“We can’t engineer God’s transcendent presence; we can only fall on our faces and beg for it. In fact, we rob this world of the opportunity to see God high and lifted up–above and beyond us–when we try to program him and fit him into contemporary categories of “cool.” When the size of God grips us more than the size of our churches and leadership conferences, and when we become obsessed with surrendering our lives to God’s sovereign presence, only then will we be redemptively different and serve as God’s cosmic change agents in a world yearning for change.”

Top 10 albums of 2009!

In music, recommendations, reviews on January 2, 2010 at 9:20 am

Here it is. With great jubilation, I present to you my ten favorite albums of 2009. I think we all can agree that this was a great year for music. For serious. At the end of 2008, I had a very rough time compiling my list (and looking back there are plenty of changes I would make). There were only about five albums that stood out. While there were other very good ones, none of them had the elusive “it”. This year, I have a list of about 20 albums that could very easily make the cut. Nevertheless, here are those lucky albums to earn a spot.

1. The Avett Brothers – I and Love and You


2. Neko Case – Middle Cyclone

3. Grizzly Bear – Veckatimest

4. Wilco – Wilco (the album)

5. M. Ward – Hold Time

6. U2 – No Line on the Horizon

7. The Swell SeasonStrict Joy

8. Derek Webb – Stockholm Syndrome

9. Animal Collective – Merriweather Post Pavilion

10. The Decemberists – The Hazards of Love

Now I have to admit, I even had second thoughts while writing this. The number ten spot could have gone to a few other albums (Brandi CarlileJohn Mayer, and Volcano Choir among others), and I’ve been recently listening to several records that could take a spot upon further listening (Joe HenryDave Rawlings Machine, The Low Anthem), but here’s my list and I’m sticking to it.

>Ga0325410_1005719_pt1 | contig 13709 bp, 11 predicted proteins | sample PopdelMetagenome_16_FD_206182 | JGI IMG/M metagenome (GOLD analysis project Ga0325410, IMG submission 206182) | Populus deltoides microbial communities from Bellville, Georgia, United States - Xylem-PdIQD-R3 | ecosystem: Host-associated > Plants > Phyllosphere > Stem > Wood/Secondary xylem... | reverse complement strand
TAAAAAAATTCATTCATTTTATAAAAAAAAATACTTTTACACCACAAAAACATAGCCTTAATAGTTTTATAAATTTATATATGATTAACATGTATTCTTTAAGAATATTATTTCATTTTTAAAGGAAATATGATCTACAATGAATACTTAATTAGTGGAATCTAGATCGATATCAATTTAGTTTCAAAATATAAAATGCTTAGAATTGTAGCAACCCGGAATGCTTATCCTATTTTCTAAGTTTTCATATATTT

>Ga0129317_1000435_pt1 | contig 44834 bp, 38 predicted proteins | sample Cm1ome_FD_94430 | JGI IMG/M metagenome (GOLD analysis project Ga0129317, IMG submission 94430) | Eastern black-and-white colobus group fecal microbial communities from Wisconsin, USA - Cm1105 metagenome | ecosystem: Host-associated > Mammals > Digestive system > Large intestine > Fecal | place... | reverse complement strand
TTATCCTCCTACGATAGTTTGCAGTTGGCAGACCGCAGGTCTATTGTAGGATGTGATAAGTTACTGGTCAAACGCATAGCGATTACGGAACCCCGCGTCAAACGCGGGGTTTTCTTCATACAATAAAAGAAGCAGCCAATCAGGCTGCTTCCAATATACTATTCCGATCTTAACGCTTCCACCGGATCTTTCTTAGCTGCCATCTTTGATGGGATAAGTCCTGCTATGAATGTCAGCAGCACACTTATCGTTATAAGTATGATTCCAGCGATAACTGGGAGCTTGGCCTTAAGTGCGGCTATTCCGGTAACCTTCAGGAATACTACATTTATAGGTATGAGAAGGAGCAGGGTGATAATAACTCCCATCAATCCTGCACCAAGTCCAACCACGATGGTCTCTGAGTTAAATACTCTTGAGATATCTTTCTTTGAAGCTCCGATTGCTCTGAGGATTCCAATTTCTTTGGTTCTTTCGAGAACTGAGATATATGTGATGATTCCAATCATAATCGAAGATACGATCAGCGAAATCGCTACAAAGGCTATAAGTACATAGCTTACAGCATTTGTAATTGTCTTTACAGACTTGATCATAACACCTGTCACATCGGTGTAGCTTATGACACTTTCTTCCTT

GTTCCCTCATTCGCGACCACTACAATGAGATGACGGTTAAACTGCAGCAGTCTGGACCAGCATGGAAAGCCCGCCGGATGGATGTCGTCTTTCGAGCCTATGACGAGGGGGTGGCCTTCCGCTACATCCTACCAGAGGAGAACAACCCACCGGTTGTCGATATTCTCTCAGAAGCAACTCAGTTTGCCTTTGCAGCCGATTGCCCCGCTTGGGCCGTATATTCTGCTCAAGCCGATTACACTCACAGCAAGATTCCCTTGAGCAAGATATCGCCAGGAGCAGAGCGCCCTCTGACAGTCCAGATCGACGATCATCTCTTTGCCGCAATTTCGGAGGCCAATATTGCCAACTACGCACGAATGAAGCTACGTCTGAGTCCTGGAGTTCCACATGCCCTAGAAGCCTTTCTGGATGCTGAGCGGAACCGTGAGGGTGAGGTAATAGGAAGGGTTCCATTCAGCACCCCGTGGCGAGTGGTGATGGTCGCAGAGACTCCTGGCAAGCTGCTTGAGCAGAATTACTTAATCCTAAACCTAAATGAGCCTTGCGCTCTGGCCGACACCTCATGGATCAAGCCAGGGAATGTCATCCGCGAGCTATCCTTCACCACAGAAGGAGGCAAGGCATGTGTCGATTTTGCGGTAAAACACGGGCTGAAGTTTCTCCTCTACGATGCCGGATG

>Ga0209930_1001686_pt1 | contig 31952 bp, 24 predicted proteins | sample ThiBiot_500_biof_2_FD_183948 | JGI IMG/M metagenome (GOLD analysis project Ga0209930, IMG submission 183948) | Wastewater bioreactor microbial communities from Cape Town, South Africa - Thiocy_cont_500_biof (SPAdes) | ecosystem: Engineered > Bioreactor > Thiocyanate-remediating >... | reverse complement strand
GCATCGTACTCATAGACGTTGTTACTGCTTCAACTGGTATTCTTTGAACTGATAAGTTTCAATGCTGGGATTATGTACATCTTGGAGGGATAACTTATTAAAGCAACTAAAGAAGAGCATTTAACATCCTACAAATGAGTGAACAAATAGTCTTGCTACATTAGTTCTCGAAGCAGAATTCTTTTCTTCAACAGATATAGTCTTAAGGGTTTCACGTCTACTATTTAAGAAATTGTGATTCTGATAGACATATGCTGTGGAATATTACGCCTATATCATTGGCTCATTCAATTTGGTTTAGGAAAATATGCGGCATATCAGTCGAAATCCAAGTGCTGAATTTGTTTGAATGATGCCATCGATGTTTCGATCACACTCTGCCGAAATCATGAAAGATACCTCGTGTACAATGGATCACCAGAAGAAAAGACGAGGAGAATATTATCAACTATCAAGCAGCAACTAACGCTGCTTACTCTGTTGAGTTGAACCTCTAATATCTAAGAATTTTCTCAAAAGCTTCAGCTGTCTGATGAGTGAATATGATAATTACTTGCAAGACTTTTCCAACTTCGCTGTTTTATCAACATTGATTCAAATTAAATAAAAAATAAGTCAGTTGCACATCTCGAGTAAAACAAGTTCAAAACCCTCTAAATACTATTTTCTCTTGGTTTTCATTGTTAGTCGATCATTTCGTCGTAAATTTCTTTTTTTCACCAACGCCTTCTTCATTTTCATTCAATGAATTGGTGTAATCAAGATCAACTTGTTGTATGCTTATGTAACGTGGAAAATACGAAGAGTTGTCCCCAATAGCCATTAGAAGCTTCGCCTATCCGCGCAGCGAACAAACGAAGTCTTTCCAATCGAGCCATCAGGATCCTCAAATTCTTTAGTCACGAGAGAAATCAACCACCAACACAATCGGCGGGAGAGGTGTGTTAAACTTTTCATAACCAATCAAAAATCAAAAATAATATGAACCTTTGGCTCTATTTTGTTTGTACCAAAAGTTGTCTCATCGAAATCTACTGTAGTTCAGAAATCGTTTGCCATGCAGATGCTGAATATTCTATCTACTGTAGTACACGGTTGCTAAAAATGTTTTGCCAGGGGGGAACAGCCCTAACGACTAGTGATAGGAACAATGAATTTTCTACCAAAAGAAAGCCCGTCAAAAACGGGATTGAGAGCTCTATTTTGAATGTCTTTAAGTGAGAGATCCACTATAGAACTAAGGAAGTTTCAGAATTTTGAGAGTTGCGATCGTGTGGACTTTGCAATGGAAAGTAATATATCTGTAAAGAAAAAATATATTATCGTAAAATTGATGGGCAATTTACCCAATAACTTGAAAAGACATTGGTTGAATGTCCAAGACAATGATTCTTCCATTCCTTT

Current Jamz – 12/12/09

In music, recommendations on December 12, 2009 at 2:42 pm

In no particular order…

A few things to be excited about.

In books, exciting news, loving jesus, music, recommendations on October 1, 2009 at 11:31 am
  1. Jesus is alive.
  2. Tim Keller’s new book, Counterfeit Gods (of which you can download the intro here)
  3. Tim Keller’s new blog.
  4. Michael Horton’s new book, The Gospel-Driven Life.
  5. The Avett Brothers’ new album, I and Love and You.
  6. A free Sojourn demo of “O For A Thousand Tongues”.

Wilco (rocks)

In music, recommendations, reviews on July 7, 2009 at 10:17 pm

I realize that for a lot of people, my endorsement of Wilco’s cleverly titled new album, Wilco (the album) doesn’t hold a ton of water. There are very few bands/artists that I hold in as high esteem as Wilco. Jeff Tweedy is a consistently excellent songwriter and every incarnation of the band has put out some incredible music.

While throughout the years, they have had a constantly evolving cast (Jeff Tweedy and John Stirratt are the only original members), Wilco is currently running on it’s longest-lasting lineup and the results have been glorious. While Sky Blue Sky was a great album in it’s own right, it largely felt like Wilco hit the refresh button – it was basically a live album recorded in the studio. Wilco (the album) on the other hand, is a self-consciously studio-driven venture. One of the best parts of the album is that the band sounds like they had a blast making it.

Sonically, there are traces to be found from every stage of their history and this is one of the reasons why Wilco (the album)‘s title is so appropriate – it is the best statement of Wilco (the band)’s complex identity ever recorded on tape. It also reminds us that even throughout the sonic deconstruction of Yankee Hotel Foxtrot and A Ghost is Born, at his core Tweedy has always been a writer of great pop songs.